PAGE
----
Sickle cell trait is associated with controlled levels of haem and mild proinflammatory response during acute malaria infection
Proinflammatory cytokine profile within each genotype during malaria infection. Data are presented as scatter‐plots. The line across represents the median value (*P < 0·050; **P < 0·010; ***P < 0·001; ****P < 0·0001; Mann–Whitney U‐test). [Colour figure can be viewed at wileyonlinelibrary.com]
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cei12936-fig-0006: Proinflammatory cytokine profile within each genotype during malaria infection. Data are presented as scatter‐plots. The line across represents the median value (*P < 0·050; **P < 0·010; ***P < 0·001; ****P < 0·0001; Mann–Whitney U‐test). [Colour figure can be viewed at wileyonlinelibrary.com]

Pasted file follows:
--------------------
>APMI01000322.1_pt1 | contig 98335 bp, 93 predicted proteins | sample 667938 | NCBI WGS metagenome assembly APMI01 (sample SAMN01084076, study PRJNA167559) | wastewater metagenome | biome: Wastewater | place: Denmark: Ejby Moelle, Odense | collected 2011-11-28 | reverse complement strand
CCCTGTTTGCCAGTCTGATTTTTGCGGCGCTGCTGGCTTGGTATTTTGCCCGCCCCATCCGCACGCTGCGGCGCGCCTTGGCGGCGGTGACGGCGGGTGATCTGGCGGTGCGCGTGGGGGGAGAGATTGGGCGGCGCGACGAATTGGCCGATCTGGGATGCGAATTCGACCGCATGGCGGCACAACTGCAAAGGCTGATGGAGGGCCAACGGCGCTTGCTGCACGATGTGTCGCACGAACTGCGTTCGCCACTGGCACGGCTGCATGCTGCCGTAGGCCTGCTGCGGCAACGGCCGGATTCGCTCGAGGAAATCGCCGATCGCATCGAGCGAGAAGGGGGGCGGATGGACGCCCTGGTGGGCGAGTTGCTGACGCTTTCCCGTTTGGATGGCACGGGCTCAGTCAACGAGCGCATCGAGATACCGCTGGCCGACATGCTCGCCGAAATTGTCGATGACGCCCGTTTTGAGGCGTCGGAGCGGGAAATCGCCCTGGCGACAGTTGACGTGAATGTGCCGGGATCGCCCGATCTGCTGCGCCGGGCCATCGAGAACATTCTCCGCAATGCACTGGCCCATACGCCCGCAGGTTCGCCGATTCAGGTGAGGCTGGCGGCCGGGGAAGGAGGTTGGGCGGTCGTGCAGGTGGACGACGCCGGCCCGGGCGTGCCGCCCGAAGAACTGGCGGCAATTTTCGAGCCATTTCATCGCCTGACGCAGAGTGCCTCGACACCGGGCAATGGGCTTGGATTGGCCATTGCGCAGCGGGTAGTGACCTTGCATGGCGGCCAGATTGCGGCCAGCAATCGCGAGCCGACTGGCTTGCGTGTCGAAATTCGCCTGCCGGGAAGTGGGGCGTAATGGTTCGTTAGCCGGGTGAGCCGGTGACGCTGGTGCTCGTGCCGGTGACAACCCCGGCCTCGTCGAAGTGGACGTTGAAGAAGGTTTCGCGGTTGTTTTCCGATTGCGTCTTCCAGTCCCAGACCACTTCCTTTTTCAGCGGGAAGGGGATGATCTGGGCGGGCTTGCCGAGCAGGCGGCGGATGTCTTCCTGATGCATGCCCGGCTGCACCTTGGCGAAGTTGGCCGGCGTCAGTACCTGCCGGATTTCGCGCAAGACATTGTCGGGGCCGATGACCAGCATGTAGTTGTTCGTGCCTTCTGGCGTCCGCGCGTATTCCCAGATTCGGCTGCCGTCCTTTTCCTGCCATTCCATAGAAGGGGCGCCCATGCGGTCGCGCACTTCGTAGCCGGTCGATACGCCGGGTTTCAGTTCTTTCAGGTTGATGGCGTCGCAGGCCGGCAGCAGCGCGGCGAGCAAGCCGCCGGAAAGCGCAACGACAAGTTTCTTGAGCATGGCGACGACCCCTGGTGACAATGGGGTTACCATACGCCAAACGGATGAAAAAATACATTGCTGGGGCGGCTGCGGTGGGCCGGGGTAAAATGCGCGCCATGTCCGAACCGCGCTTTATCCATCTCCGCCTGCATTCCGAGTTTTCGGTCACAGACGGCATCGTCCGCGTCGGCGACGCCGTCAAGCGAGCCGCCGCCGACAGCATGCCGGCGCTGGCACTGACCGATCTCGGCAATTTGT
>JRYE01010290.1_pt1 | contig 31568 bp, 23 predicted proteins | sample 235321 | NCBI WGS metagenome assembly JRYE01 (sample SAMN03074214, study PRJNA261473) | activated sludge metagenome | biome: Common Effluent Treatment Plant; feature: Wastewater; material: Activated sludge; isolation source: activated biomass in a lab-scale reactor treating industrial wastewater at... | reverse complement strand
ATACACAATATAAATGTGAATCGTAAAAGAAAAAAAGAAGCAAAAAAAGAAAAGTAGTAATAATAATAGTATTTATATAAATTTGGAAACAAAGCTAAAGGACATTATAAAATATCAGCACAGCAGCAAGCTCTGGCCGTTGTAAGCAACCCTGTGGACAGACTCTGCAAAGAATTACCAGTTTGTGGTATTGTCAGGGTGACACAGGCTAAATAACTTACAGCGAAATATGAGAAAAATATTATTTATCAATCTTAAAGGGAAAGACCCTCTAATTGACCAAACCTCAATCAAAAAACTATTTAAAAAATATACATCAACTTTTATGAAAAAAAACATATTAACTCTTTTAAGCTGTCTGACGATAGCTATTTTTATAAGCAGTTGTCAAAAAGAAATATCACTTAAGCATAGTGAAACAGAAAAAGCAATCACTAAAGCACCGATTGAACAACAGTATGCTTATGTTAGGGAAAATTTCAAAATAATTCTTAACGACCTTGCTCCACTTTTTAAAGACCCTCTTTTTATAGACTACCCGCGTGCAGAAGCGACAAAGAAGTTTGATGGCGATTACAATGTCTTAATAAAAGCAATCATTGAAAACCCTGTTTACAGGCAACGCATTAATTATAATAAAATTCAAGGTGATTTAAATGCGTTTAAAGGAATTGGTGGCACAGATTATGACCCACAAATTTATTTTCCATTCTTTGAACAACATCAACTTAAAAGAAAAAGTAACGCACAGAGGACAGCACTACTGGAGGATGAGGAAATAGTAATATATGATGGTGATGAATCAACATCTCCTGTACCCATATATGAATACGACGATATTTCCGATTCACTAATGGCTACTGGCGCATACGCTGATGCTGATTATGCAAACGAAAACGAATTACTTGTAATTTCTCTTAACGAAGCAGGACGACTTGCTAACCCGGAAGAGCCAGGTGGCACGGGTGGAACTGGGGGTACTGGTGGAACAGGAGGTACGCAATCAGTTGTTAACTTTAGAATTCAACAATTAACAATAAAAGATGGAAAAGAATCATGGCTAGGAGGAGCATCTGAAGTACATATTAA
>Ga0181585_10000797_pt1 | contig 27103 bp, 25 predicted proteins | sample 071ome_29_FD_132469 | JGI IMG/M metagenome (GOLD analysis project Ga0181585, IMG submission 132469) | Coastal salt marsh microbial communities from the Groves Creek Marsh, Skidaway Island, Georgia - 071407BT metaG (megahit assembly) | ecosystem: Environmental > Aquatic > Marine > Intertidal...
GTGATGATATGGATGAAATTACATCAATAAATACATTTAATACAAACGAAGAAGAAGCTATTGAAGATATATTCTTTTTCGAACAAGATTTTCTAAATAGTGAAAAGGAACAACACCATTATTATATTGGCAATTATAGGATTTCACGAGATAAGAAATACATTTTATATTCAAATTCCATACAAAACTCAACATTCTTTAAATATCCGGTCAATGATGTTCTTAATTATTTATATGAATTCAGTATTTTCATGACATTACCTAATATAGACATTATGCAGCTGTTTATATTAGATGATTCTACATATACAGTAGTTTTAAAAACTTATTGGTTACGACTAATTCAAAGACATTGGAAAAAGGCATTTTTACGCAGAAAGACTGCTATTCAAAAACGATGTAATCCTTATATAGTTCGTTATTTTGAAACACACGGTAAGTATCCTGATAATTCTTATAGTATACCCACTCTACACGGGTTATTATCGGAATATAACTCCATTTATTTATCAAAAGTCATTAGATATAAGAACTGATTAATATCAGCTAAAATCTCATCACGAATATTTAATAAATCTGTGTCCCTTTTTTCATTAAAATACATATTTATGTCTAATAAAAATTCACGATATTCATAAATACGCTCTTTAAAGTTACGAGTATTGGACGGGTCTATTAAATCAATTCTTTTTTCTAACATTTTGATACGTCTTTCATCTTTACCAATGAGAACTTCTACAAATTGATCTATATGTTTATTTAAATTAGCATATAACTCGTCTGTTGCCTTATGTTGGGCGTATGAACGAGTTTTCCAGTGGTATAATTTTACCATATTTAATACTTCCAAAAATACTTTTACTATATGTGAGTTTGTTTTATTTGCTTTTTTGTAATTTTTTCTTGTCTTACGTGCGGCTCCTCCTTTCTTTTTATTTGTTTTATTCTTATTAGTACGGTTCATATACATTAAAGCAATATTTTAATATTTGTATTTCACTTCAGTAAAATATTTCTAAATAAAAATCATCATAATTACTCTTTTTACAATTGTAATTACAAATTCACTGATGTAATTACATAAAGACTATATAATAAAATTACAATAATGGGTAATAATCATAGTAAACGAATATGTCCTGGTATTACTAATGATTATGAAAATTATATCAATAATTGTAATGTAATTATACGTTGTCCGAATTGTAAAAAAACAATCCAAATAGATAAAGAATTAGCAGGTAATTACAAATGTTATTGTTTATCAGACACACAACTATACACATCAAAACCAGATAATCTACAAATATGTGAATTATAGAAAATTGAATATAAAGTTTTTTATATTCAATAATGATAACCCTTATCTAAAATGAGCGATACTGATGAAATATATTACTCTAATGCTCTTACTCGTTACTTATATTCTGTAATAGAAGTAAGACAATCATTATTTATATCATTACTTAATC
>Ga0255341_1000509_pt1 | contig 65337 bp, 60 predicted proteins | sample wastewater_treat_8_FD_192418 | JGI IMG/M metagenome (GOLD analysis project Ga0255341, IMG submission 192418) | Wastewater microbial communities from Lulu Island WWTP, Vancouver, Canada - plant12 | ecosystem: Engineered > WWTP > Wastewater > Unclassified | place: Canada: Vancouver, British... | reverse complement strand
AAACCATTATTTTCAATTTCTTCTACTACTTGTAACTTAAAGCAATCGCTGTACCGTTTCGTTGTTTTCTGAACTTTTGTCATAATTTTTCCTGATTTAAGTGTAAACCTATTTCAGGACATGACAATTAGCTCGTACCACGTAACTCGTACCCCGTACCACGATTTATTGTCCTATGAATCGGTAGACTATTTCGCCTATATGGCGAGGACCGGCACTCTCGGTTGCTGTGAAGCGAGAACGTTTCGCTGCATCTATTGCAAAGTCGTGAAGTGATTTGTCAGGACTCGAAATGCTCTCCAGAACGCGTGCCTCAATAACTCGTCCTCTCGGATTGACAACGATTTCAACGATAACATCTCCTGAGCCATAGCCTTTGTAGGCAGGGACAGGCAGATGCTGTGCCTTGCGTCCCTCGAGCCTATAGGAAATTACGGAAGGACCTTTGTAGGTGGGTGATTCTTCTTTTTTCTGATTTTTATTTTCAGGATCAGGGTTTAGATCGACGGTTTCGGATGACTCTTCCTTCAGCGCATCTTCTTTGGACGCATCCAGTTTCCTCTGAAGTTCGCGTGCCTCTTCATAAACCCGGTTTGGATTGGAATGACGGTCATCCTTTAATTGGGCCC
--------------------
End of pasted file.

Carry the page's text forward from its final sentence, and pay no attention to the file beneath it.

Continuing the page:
Mentions: An excessive proinflammatory response has been implicated as a contributing factor to severe malaria pathologies 14, 29. As extracellular haem can activate immune cells and cause the excessive secretion of proinflammatory cytokines 30, 31, we investigated whether higher levels of haem that were observed in patients with the HbAA genotype were associated with an increased inflammatory response during malaria infection. As quantified by a multiplex assay, no significant increase in the plasma concentrations of IFN‐γ, IL‐12, IL‐2, IL‐1β and IL‐6 was observed in patients with the HbAS genotype during malaria infection compared with levels at convalescence (P = 0·620, P = 0·090, P = 0·150, P = 0·890 and P = 0·450, respectively) (Fig. 6a–e). However, levels of these proinflammatory cytokines increased significantly during malaria infection in patients with the HbAA genotype (P < 0·001, P < 0·001, P = 0·001, P = 0·045 and P < 0·001, respectively) (Fig. 6a–e). In addition, IFN‐γ levels were elevated significantly during malaria infection in patients with the HbAA genotype compared with the HbAS genotype (P = 0·008) (Fig. 6a). Levels of TNF‐α did not increase significantly within each genotype during malaria infection compared with baseline concentration (HbAA: P = 0·990; HbAS P = 0·740) (Fig. 6f). Taken together, this result suggests that children with the HbAS genotype are better able to control the proinflammatory response during acute malaria, presumably because they are better able to control levels of haem.